Re: CHAT: Need a word for these!
|From:||Almaran Dungeonmaster <dungeonmaster@...>|
|Date:||Wednesday, January 30, 2002, 10:39|
Christophe Grandsire wrote:
> > Someone who speaks a term or phrase in, say French, and does it with
> > correct French pronunciation.
> Oops! I tend to be like that when I use English words in my
> French speech. I've realised also that Dutch people tend to use thecorrect pronunciation of
> borrowed words, even when it doesn't include normal Dutch sounds
> (for instance, they litterally take an English accent when pronouncing oneor two English
> words in a Dutch sentence :)) ). I find that an interesting feature...
Doesn't everybody on the world do that? Seriously, I think this has several
reasons: The Netherlands is only a small country, though very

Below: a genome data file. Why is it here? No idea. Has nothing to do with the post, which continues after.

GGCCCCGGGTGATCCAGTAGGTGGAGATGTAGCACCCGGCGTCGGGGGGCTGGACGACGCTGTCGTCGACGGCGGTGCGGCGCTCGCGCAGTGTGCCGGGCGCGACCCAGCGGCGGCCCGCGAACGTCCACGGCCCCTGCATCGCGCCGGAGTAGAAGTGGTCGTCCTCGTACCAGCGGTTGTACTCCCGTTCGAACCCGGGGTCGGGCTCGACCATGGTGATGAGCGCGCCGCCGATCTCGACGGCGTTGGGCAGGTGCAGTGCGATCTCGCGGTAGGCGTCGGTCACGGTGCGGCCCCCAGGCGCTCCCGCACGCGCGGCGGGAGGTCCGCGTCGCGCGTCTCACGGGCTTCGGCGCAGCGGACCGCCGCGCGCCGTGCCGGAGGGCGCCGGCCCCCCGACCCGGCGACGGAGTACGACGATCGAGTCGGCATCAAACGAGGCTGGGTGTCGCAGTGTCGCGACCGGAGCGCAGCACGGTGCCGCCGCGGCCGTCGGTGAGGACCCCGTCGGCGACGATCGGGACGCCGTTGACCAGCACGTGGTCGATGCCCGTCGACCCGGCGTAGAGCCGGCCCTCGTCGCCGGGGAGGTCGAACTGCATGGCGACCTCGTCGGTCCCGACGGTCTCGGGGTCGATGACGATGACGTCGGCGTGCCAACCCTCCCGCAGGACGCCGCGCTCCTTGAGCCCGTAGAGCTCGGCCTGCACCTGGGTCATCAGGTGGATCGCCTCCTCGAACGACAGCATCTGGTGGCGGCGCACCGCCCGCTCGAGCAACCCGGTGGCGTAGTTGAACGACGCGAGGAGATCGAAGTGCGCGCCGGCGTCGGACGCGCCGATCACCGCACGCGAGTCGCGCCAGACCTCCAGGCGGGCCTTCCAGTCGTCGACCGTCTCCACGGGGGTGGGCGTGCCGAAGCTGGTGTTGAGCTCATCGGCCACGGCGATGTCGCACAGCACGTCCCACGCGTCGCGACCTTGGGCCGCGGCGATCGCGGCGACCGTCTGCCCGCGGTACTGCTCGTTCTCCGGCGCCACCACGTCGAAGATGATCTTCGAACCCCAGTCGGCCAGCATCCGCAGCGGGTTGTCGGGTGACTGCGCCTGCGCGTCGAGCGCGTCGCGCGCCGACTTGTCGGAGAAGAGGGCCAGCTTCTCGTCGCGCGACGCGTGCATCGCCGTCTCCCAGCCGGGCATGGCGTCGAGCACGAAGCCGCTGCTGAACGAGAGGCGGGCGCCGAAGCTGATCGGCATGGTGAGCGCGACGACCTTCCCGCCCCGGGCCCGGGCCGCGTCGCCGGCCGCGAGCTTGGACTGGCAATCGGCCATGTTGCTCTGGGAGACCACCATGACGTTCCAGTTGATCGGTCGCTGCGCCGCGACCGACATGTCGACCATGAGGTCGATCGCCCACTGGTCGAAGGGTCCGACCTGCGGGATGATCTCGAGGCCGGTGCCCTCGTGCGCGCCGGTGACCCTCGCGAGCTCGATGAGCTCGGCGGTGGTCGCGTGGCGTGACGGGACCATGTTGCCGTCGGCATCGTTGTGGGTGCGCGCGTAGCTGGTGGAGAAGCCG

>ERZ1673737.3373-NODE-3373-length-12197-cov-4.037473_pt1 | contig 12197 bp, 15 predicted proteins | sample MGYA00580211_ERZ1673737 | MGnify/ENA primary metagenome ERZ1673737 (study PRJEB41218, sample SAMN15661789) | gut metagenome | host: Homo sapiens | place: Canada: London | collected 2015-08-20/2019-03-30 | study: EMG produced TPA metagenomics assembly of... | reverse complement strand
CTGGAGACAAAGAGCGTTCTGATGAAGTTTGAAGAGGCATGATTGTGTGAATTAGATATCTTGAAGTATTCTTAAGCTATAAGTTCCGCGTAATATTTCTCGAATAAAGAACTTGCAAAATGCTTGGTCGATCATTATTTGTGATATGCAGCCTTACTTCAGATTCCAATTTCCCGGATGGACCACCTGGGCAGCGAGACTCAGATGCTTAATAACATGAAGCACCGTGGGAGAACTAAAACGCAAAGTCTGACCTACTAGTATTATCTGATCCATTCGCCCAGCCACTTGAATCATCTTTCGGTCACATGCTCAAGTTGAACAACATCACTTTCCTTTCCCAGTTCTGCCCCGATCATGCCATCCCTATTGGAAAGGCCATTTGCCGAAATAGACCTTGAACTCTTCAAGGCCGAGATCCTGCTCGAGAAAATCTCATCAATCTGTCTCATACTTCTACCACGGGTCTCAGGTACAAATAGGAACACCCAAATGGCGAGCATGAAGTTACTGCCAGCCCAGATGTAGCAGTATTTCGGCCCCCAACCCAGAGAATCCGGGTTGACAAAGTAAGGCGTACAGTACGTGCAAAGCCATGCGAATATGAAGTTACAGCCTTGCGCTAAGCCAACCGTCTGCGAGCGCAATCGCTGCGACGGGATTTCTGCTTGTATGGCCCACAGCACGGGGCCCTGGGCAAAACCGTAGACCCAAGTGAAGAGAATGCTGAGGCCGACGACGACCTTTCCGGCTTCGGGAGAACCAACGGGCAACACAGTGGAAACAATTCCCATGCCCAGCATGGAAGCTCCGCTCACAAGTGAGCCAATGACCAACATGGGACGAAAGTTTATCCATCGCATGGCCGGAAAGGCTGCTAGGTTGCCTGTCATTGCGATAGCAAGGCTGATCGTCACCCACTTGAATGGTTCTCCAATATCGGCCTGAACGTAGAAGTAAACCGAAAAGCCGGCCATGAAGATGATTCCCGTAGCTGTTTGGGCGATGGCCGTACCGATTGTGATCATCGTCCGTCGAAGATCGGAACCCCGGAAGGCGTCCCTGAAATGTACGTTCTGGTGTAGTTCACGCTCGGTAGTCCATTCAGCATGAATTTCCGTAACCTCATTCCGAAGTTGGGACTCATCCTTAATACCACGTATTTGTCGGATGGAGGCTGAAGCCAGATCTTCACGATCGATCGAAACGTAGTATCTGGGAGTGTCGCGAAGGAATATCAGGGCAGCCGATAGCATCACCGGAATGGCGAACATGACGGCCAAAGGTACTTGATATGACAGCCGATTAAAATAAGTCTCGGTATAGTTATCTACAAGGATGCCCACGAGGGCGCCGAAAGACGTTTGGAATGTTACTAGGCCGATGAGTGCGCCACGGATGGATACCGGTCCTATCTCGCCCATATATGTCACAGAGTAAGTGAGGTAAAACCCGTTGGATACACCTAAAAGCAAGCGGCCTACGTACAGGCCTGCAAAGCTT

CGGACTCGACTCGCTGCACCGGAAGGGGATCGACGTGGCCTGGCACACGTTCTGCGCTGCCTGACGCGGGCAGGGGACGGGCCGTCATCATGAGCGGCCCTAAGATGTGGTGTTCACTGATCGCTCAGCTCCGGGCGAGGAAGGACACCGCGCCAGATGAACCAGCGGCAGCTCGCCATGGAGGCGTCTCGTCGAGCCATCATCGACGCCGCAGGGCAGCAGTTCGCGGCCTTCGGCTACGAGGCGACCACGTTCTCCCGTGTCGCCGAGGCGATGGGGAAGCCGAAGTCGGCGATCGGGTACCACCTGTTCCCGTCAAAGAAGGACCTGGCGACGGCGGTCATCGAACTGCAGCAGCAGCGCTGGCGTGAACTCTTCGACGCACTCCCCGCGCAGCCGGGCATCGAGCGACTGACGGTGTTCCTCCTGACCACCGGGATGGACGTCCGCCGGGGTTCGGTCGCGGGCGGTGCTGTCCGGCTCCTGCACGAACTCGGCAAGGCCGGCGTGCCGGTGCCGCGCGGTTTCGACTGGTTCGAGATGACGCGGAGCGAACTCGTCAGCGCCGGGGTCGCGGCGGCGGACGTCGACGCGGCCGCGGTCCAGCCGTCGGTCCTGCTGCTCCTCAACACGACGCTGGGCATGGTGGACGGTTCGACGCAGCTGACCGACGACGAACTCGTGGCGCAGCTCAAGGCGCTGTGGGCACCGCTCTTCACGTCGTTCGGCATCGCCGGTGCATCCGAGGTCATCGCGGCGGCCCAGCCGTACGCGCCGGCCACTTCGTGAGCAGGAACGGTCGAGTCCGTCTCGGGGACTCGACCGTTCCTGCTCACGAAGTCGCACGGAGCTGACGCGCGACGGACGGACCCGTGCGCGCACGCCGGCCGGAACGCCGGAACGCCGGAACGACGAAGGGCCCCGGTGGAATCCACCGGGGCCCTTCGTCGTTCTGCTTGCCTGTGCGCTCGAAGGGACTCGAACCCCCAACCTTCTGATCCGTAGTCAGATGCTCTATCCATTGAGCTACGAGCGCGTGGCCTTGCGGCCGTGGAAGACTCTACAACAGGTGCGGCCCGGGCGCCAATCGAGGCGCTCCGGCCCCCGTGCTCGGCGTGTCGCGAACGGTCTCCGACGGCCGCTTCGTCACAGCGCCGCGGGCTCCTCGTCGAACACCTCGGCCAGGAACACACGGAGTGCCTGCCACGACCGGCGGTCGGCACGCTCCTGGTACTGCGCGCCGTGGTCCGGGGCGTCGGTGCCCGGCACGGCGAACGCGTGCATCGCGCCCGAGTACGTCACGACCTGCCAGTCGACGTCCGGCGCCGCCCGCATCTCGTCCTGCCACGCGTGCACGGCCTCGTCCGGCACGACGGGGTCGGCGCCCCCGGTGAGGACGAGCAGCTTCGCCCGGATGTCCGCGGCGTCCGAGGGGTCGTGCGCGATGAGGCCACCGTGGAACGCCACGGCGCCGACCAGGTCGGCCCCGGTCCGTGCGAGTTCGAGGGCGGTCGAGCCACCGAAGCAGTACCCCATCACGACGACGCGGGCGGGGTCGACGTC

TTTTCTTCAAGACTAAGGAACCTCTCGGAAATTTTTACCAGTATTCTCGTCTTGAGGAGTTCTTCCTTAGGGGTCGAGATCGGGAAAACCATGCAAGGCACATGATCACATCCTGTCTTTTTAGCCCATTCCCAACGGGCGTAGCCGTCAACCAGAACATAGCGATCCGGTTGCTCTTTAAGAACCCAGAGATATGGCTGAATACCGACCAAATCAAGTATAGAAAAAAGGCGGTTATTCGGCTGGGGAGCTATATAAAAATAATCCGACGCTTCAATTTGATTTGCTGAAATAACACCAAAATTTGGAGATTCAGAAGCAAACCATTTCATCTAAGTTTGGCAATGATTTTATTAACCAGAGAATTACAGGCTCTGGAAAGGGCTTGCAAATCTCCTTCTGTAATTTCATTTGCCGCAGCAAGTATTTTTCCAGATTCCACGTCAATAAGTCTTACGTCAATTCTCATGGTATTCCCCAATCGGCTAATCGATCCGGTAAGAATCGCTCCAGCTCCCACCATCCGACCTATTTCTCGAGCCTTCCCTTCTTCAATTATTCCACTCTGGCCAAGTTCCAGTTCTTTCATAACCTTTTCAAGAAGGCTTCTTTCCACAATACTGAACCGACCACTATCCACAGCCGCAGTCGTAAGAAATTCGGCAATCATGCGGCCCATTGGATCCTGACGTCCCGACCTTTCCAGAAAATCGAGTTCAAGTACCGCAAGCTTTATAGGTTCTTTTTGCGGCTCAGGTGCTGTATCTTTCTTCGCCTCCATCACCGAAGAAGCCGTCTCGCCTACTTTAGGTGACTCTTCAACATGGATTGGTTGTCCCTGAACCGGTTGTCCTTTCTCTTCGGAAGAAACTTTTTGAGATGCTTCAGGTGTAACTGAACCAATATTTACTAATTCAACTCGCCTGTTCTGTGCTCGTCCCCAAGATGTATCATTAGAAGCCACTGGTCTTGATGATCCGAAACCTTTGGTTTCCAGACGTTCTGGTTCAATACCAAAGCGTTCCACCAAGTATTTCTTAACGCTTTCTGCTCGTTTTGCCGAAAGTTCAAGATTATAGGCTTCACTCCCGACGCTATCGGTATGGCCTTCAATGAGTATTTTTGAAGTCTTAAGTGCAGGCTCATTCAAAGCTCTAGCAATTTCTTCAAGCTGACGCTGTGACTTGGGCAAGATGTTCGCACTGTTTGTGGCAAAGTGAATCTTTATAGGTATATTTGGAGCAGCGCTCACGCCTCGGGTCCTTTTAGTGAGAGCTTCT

internationally oriented since about the 16th century. Therefore, it is
common for people in The Netherlands to learn the languages of or big
brothers, Germany and England (which our country is squashed in between).
Although both English and German are written very similar to Dutch, they
have a very distinct pronounciation. If we would pronounce English and
German words as written, they could often be confused with native words.
Adapting the foreign but not too weird phonology of the foreign languages we
speak avoids this problem.
When a Dutch person pronounces his English with his Dutch phonology, the
general tendency is to believe him to be not too smart and not too good at
the foreign language he speaks, even if he knows a lot of words and grammar.
Phonology is one of the most important ascpects in Dutch language teaching.
I had English and German from the age of six in school, not to learn much
grammar or many words, but to adapt the pronounciation (phonology) at an